Dewi Weber is a prominent force in the golfing world with a dream of playing in the 2020 Olympics. She consistently places in the top-10 individual rankings, propelling the University of Miami to No. 15 in the country. But the 20-year-old Netherlands native has a larger goal in mind: redefining the sport itself.
“Playing golf is not about me winning tournaments or making money, but to try to change the face of the sport,” Weber said. “[I want] to make it more attractive to watch for younger people to pick up golf. There is a challenge to make a change.”
Her challenge starts with practice. As she walks onto the course, she enters her “zone” – a mindset familiar to many athletes. Weber becomes a full-speed train that cannot be stopped.
“I’m in control and no one else,” Weber said. “Every mistake you make is on you and every cool shot is on yourself because you made it. Everything depends on you, and that’s why I like the sport.”
The sophomore has both passion and respect for her sport, taking out her clubs with reverence. When taking her swings, Weber gets lost in her own world.
Weber’s graceful playing is a result of her long hours of practice, and even still, she refuses to be satisfied. In a sport where the tiniest inconsistency can send the ball flying in the wrong direction, the technique has to be approached with surgical precision.
Her attention to detail has led to an incredible résumé. Weber has had a single-day score of 72 or under 13 times this season. She tied for second place in last year’s NCAA Championship with a four-round total of 280 (-8).
Coach Patty Rizzo has marveled at Weber’s astounding ability since the beginning of her collegiate career. When Rizzo recruited her, she saw someone who could make an immediate impact before even watching a single backswing.
“We saw her record with the world amateur golf-rankings and saw that she wasn’t recruited yet, and we were wondering why,” Rizzo said. “So we FaceTimed her and had an hour conversation, and you could tell she was very intellectual, very composed. She had it together.”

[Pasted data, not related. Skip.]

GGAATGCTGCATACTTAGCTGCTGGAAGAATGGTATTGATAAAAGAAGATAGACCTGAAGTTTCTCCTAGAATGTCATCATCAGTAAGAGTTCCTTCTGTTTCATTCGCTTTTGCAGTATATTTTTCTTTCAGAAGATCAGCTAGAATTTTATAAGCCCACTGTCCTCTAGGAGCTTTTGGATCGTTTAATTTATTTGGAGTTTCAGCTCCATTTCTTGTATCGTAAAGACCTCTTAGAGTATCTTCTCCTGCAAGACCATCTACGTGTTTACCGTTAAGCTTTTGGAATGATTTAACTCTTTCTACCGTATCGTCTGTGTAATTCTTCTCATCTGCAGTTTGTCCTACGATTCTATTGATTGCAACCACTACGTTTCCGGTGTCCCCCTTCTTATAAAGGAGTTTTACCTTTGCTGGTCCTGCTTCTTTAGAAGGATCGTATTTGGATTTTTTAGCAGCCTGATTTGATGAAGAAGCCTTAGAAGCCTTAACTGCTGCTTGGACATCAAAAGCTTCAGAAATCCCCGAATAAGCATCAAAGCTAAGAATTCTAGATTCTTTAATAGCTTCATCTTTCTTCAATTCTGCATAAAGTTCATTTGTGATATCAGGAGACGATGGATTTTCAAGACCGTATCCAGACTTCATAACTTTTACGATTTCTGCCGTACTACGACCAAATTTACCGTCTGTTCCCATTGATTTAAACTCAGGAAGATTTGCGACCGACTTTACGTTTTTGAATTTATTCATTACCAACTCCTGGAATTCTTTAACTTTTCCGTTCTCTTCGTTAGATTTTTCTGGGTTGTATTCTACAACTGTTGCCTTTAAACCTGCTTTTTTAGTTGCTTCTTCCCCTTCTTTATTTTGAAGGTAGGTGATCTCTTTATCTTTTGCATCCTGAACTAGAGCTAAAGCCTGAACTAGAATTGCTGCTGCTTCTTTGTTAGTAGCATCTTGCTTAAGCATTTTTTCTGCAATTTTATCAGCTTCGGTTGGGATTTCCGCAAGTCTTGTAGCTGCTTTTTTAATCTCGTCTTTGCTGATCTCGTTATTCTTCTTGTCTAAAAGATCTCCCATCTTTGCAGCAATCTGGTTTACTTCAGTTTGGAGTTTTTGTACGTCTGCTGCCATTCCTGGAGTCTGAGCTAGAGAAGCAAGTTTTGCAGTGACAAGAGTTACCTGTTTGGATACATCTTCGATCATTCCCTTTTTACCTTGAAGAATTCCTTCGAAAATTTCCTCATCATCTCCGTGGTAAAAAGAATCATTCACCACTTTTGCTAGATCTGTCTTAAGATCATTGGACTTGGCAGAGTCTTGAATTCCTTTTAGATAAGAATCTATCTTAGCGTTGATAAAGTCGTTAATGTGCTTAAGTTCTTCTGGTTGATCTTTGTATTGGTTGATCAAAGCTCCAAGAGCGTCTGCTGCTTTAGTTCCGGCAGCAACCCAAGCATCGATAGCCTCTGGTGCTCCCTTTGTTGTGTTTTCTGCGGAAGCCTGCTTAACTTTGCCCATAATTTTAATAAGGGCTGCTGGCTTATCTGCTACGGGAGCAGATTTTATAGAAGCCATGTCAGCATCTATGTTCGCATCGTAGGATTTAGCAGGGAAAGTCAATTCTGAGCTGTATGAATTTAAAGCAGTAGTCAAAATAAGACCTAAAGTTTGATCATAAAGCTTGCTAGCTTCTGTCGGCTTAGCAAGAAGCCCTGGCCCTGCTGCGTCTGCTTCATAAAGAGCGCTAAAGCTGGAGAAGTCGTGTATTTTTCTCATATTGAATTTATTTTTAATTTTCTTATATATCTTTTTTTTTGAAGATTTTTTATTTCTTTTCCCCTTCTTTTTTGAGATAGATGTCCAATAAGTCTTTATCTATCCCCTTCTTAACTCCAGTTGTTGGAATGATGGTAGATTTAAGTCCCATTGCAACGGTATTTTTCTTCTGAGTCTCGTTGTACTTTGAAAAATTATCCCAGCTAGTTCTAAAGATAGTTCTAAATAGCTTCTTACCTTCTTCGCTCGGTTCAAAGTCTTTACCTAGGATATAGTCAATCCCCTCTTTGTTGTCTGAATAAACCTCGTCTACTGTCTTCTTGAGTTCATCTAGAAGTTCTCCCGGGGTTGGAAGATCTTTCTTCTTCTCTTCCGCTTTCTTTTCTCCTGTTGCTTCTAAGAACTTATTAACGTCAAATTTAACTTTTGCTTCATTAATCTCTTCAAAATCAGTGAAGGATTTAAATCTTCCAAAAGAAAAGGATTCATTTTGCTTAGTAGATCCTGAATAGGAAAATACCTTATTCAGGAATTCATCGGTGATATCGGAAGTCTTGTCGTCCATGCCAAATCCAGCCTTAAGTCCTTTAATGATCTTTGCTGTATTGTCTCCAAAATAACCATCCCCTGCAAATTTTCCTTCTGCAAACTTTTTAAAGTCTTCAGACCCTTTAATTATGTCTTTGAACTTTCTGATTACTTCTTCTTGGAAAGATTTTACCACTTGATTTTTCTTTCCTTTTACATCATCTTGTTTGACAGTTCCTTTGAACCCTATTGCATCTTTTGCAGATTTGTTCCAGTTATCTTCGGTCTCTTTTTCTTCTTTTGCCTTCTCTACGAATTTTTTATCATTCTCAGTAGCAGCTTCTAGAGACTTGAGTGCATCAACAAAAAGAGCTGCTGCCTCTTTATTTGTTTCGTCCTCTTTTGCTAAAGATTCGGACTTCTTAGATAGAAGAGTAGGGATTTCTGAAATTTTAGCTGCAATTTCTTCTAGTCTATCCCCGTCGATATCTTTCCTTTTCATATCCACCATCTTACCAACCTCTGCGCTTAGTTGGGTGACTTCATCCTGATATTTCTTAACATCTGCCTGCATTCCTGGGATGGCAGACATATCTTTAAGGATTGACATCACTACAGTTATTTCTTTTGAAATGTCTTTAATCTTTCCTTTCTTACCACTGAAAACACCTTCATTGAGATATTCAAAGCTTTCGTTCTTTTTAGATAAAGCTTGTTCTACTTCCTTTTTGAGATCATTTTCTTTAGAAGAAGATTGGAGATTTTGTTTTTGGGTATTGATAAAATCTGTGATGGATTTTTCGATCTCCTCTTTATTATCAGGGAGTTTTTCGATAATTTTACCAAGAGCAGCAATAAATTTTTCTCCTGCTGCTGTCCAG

Weber works tirelessly off of the golf course as well. She is majoring in advertising and motion pictures and minoring in marketing and musical theater. According to Alex Gallin, a junior in her musical theater class, she has an amazing the voice.
“We were paired up together for Sweeney Todd, and I first wasn’t sure what to expect from her, but boy can she sing,” Gallin said. “She can hit tenor notes, and this was before I knew she was quite the golfer. She is very talented.”
Weber’s attention to detail separates her from the rest. Rizzo praises her knowledge and love of fitness and nutrition.
“She is extremely mature; she is 21 going on 35,” Rizzo said. “She’s the only one on the team I can talk politics with. She follows Trump and Clinton, and I wonder how this girl keeps up with everything – it isn’t even her country. She will succeed in whatever she chooses to do.”
Weber wants to change the faces of golf from “elitist, white old-men” to a sport that acknowledges equal rights. Golf has been considered one of the worst culprits of gender-pay disparity, where the total prize money collected in one year by a man is usually 10 times that of a woman.
Even her dream of playing golf in the 2020 Summer Olympics in Tokyo could be difficult because of male favoritism. The prestigious, private golf club Kasumigaseki has a policy that hinders female members. However, Weber is undeterred and looks forward to facing the challenge.
“I don’t understand why people still think that way, but then again, I would see it more as a challenge, not necessarily like, ‘oh that is happening, so I won’t go,’” Weber said. “No, I would see it as, ‘oh it’s happening, what can we do about it?’ I wouldn’t leave it or go somewhere else. That’s very weak. There is a challenge to make a change, to join a movement to tackle this.”